I've talked with a fair number of other moms about this and most all seem to agree with me.  Modern parenting seems to have this strange requirements that parent's now feel like they need to "be with" their kids 24/7.  Why do I feel guilty when I'm doing housework and the kids are playing upstairs in the playroom with each other?

I won't even get into the guilt if everyone seems to be quiet and I decide to pick up a book or my laptop.

Even flyboy has been brainwashed by this.  The other weekend I was eating my breakfast downstairs in peace after making and feeding everyone else.  I was reading the paper and actually enjoying 5 quiet minutes.  He came into the room and wanted to know why I was hiding and wasn't upstairs with the boys.  Ummmm?  Because I'm watching all the exits and can see if they escape?

I know I'm not alone in this.  Why? Because I've noticed something interseting.  When I drive up to the park I'll notice the other mom at the park just sitting, the SECOND she spies another parent coming into the park {that would be me} she hops up and starts sliding down the slide with junior, or suddenly has great interest in the rock wall.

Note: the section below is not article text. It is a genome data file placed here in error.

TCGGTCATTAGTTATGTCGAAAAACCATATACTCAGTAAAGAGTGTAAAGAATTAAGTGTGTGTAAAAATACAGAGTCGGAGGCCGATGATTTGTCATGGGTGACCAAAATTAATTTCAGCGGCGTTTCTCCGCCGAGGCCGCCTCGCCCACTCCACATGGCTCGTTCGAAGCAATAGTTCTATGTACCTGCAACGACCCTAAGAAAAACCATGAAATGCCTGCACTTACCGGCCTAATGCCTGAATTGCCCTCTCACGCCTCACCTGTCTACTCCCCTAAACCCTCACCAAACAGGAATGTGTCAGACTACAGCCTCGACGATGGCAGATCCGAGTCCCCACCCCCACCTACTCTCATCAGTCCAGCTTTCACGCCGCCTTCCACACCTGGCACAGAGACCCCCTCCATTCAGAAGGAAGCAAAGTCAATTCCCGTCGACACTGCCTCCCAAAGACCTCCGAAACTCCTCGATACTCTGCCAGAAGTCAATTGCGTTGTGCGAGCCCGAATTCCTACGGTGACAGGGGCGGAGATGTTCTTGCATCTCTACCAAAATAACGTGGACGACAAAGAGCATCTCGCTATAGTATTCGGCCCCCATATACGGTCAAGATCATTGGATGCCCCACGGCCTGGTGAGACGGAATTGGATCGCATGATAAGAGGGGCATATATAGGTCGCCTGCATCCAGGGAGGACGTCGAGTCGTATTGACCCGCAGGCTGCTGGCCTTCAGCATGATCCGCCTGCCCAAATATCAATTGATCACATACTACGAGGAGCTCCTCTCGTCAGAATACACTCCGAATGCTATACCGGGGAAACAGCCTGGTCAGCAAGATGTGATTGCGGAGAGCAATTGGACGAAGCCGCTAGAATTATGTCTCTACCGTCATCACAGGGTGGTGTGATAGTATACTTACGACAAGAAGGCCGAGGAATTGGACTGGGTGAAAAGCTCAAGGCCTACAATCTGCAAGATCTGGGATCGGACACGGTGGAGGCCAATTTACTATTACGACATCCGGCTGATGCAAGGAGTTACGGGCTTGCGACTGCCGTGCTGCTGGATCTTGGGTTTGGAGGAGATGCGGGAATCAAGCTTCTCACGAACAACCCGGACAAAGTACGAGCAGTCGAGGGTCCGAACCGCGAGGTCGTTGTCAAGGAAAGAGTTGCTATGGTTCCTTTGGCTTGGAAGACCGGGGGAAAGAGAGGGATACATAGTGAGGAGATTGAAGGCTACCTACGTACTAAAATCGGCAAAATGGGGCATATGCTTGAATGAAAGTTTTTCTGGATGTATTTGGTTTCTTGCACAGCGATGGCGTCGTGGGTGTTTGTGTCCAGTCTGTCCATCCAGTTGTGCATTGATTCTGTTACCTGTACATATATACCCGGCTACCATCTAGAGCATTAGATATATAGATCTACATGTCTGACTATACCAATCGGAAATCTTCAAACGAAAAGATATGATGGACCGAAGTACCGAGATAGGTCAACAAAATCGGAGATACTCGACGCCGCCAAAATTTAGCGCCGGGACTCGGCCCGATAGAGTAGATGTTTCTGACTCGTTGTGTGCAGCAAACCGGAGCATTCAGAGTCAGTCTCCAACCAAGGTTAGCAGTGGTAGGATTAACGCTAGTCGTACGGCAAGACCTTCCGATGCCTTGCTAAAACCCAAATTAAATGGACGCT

And I've seen this time and time again.  Shoot, I like being the only one at the park so I can sit back and relax and watch my kids play.  When the other parents are there the expectation up a notch.  And why?  Your hardly a bad parent if you don't play with your kids the entire time. Geez kids I brought you to the park so you could play outside!

{Side note, being that douchbag at the park who is smoking a cig and reading a mag while your kid is begging another parent to push them on the slide will probably result in getting your car keyed by said other parent. Don't ignore your kid just help them figure out how to play by themselves.}

Bottom line, good kids really can play by themselves and be by themselves some.  Our parents turned out just fine.  We turned out just fine, shoot and we were riding around sharing seat belts in cars {without booster seats might I add} and eating raw cookie dough.